Court orders suspended Abiodun’s aide remain in detention

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A Magistrate Judge for Eastern District of New York, Ramon Reyes, has ordered suspended Ogun Governor’s Senior Special Assistant on Special Duties, Abidemi Rufai, should be detained until his trial.

The Magistrate gave the order at the detention hearing Wednesday following Rufai’s brother’s refusal to serve as his third-party custodian.

It was gathered he will be transported to the Western District of Washington where his trial will commence.

Rufai, who was arrested on Friday, is to stand trial for allegedly defrauding the Washington State Employment Security Department of over $350,000 under the pseudonym Sandy Tang.

It was also gathered the prosecutors with the U.S Attorney’s Office for the Western District of Washington in court papers filed had urged the Magistrate to keep Rufai in custody until his trial in a Federal Court in Washington “because he presents an extreme risk to flight and could use his strong political ties in Nigeria to flee from the U.S.”

In the court document, prosecutors listed six arguments against the request for the release of Rufai.

The Magistrate Judge had reportedly prepared to release Rufai to the third-party custody of his brother Alaba Rufai, who is a New York attorney.

The Attorney’s office was quoted to have revealed “his brother who had tentatively agreed to serve as third-party custodian backed out in court when asked if he (Alaba) could post a $300,000 surety bond, payable in the event that Abidemi Rufai did not show up in court.

“The government indicated it would appeal that ruling to a federal district judge in Western District of Washington.

“However, before the government needed to take that step, Mr. Rufai’s brother indicated he could not serve as the third-party custodian.”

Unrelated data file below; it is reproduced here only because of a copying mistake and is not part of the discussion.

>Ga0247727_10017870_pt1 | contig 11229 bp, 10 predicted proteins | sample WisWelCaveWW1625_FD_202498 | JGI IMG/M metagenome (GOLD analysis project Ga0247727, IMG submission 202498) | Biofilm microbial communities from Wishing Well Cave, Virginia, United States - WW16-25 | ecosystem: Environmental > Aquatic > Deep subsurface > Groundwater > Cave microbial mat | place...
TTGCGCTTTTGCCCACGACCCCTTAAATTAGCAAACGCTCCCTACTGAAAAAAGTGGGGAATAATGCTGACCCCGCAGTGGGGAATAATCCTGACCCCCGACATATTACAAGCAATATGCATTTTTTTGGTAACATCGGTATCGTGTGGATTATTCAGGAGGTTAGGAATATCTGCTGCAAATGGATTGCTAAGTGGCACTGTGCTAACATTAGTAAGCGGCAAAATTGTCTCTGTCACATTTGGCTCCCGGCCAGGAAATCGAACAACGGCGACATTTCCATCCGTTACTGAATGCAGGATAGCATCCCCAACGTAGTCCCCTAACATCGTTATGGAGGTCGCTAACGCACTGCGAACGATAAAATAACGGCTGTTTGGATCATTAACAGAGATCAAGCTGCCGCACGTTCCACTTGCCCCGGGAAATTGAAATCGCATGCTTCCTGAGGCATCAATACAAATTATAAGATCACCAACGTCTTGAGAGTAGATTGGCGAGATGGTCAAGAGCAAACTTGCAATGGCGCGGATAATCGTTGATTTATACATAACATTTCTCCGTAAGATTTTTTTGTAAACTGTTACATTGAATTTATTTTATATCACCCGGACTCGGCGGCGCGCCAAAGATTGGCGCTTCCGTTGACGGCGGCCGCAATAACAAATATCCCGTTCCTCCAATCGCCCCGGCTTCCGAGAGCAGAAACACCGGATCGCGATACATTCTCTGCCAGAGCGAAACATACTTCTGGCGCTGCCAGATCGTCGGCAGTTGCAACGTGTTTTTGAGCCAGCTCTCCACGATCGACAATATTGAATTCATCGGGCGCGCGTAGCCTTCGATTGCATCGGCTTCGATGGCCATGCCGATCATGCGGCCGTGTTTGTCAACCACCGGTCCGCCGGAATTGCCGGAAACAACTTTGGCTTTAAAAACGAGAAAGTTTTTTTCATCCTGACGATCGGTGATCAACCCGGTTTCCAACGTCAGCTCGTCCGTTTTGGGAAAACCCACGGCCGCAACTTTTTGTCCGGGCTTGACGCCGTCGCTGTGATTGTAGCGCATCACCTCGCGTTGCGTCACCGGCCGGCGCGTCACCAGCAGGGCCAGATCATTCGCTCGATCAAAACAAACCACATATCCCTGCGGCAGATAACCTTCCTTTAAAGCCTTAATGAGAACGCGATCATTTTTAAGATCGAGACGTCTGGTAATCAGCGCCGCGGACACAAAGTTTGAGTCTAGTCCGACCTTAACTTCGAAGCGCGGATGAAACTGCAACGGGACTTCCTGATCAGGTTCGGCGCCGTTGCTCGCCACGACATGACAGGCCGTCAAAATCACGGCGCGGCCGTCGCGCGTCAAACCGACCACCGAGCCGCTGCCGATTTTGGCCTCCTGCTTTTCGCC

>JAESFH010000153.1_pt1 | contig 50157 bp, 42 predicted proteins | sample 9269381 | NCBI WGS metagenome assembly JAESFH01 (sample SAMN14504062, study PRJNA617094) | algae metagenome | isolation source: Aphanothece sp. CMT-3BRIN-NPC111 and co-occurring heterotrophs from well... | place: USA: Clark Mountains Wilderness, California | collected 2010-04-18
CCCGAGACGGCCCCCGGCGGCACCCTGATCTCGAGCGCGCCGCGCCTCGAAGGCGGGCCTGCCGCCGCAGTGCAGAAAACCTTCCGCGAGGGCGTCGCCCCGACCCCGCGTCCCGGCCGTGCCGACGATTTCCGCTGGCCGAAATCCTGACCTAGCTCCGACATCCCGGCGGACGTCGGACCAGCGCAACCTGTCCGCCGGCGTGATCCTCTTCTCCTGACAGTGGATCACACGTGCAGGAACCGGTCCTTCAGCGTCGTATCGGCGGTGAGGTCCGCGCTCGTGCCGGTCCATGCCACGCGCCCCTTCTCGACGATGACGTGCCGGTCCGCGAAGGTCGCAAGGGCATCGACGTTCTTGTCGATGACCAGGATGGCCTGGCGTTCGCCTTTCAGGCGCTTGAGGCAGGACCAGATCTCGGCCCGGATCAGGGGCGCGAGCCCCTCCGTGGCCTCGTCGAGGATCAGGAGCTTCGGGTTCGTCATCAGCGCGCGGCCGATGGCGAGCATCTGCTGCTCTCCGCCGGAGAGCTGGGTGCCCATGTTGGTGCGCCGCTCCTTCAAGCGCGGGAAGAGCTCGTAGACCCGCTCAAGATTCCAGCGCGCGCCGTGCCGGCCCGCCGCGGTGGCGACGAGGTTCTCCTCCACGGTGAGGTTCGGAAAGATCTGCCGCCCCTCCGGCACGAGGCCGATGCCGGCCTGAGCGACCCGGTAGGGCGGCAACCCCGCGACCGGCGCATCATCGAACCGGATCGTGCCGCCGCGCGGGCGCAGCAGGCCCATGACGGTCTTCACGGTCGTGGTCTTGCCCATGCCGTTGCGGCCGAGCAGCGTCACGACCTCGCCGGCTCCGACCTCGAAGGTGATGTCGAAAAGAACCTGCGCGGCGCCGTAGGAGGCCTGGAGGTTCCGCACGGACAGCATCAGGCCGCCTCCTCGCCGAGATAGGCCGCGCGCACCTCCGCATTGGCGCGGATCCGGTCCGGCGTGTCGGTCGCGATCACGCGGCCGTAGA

According to an official at the US Department of Justice, the detention order is considered permanent until such time as a future hearing is held in the Western District of Washington.

“The timing on prisoner transport is up to the U.S. Marshal Service, and we will only know the timing of the next hearing when the defendant arrives in the district. Sometimes that takes as long as two to three weeks,” the spokesperson said.

Among the six reasons highlighted why Rufai should be kept in detention, it was argued that his history and characteristics weigh heavily in favour of detention “particularly his extensive ties to Nigeria as a government appointee and where his wife, two children, 15 siblings and parents all live except one brother who lives in New York.”

The prosecutors also expressed the fear of no known address in the US, indicating “releasing Rufai is a risk because he has no known contacts to the Western District of Washington where he allegedly stole the identities of its residents to rob the state of $350,000.”

The case of Rufai being rich enough to fund his escape from the U.S was also put forward with the explanation that he has “substantial financial resources that will enable his flight if granted bail.”

Rufai had however claimed he had only $16,000 in his account in Nigeria and the US but the Department believes the claim is dubious and untrue considering the amount ($288,825) a single U.S. bank account in Rufai’s name received in deposits during the period of the fraud.

“Rufai made the dubious representation to Pretrial Services that his total assets consist of $6,000 in the United States and $10,000 in a Nigerian bank account.

“At the time of his arrest, the defendant was preparing to board a first-class flight to Nigeria with five debit cards and two credit cards in his wallet, a luxury Cartier watch, seven pieces of luggage, and three smartphones on his person,” prosecutors said.

Prosecutors also opined that Rufai may likely be gone forever if he succeeds in fleeing the U.S because “it is well known that extradition from Nigeria to the United States is difficult under the best of circumstances.

“That will be exacerbated in this case because of the strong political connections that earned Rufai a governmental appointment.”

Rufai is accused of being a significant participant in what may have been the largest fraud ever against the Washington state government.

Over $650 million had been reported stolen by fraudsters who claimed unemployment benefits.

Prosecutors want Rufai kept in detention till the commencement of his trial because the fraud he is being accused of relates to a presidentially-declared national emergency and a presidentially-declared major disaster for Washington, and “each of the five counts carries a maximum sentence of 30 years imprisonment, a statutory sentencing enhancement of 10 years.”

Expressing fears that he could flee prosecutors said “the cash bond and surrender of travel documents are wholly inadequate. Rufai could use his resources to purchase a fraudulent passport, or even slip over the border without one.”

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